Metabolic syndrome and birth risks
Nicoletta Di Simone1 – , Gloria Lalli2 – , Greta Barbaro3 –
1 – MD, PhD at Humanitas University, Milan
2 – MD at Humanitas University, Milan
3 – MD at Università Cattolica del Sacro Cuore, Rome
Corresponding Author: Nicoletta Di Simone
Metabolic syndrome is a condition characterized by the simultaneous presence of a cluster of risk factors leading to an increased cardiovascular risk. During pregnancy this syndrome has important repercussions on the maternal and fetal well-being and can cause important risks at the time of delivery. Pregestational hypertension increases the risk of preeclampsia, intrauterine fetal growth restriction and abruptio placentae. Also type II diabetes is a risk factor for preeclampsia and hypodevelopment but may also involve the appearance of fetal macrosomia and polyamnios. Fetal macrosomia is responsible for an increased risk of shoulder dystonia and polyamnios can determine the umbilical cord prolapse at the time of rupture of the membranes. Obesity is another element of metabolic syndrome. The obese pregnant patient has an increased risk of premature childbirth, she has a lower probability of response to the medical induction of labor and requires higher doses of oxytocin. In addition, the management of these patients is also complicated from an anesthesiological point of view: the placement of the peridural catheter is more difficult and they have a higher risk that it will displace, therefore getting a good epidural analgesia in these patients is not always easy. In obese patients, the risk of performing an urgent cesarian section is higher and leads to increased anaesthetic complications (tough intubation and difficult mechanical ventilation), intraoperative complications (increased bleeding and difficult fetal extraction) and post-operative (increased risk of surgical site infection). Still unclear are the effects of a dyslipidic state on pregnancy, although the change in lipidic profile is, within certain limits, physiological. Metabolic syndrome is therefore a condition that must be intercepted before pregnancy arises, as all the factors that compose it are modifiable.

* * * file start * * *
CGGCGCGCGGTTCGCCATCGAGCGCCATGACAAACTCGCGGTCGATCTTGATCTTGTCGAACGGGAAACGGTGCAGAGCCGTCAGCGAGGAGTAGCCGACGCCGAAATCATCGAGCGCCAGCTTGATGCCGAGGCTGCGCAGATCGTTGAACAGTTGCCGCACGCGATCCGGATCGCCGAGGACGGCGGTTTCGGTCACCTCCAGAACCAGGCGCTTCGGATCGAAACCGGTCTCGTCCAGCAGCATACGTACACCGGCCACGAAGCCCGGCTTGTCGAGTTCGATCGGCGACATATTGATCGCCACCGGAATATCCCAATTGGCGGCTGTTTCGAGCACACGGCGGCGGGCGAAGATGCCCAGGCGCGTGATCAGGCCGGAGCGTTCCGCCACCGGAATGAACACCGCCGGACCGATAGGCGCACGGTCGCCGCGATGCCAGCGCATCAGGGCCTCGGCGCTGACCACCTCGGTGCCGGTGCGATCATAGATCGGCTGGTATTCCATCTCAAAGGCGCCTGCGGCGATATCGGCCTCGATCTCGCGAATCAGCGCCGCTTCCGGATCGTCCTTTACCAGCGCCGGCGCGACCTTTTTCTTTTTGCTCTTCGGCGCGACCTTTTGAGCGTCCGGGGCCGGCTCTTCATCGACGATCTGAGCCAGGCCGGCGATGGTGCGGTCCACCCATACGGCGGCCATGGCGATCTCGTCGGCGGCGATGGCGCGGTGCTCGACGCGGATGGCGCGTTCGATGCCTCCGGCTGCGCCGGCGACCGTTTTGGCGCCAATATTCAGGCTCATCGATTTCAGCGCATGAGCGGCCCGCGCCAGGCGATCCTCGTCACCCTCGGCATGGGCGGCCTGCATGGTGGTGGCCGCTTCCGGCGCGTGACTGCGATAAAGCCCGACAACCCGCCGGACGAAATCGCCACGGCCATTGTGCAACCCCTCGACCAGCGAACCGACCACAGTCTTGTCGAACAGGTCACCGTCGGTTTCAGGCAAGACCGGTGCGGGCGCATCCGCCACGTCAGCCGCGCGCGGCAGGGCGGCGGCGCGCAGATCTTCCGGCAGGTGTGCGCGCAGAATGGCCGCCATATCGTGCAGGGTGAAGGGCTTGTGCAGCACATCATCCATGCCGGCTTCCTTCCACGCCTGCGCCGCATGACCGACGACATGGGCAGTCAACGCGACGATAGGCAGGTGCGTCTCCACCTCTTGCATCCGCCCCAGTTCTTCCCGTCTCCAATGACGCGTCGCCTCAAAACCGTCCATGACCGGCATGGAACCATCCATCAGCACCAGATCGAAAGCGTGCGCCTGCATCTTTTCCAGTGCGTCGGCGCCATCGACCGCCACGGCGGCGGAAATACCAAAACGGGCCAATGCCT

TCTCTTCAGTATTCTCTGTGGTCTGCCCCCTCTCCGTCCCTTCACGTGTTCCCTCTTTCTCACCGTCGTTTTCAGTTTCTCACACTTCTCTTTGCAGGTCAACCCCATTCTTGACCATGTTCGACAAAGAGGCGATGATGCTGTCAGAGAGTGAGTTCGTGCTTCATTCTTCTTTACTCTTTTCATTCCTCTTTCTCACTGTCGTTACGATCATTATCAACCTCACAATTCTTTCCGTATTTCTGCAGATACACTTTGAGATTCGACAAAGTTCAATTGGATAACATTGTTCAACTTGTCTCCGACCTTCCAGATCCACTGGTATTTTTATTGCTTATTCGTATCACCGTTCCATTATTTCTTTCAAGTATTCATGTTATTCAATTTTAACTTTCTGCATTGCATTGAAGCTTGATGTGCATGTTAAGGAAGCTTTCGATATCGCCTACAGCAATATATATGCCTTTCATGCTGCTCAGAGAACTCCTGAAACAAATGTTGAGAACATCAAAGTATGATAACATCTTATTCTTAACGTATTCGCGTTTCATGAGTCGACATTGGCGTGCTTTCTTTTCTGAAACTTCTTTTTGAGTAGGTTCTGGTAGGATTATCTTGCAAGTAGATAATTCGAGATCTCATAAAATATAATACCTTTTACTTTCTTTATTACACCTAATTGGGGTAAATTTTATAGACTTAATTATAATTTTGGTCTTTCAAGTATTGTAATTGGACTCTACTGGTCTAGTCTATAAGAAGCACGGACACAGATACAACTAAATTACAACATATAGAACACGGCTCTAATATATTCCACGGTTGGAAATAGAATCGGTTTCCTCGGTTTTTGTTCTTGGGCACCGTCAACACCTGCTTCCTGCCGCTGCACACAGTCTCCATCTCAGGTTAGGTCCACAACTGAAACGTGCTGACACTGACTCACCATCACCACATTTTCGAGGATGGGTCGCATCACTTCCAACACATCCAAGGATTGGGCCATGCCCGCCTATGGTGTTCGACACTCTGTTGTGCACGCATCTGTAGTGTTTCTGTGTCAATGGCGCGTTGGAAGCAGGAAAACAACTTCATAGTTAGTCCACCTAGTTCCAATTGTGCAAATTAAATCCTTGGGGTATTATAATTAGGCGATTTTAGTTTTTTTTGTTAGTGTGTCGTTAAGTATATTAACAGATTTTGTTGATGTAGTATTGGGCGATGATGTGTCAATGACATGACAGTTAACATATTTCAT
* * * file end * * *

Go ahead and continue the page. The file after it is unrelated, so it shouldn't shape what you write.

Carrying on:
Keywords: metabolic syndrome; pregnancy; obesity; hypertension; diabetes; delivery.
Available in LRIOG Nr.1 – 2022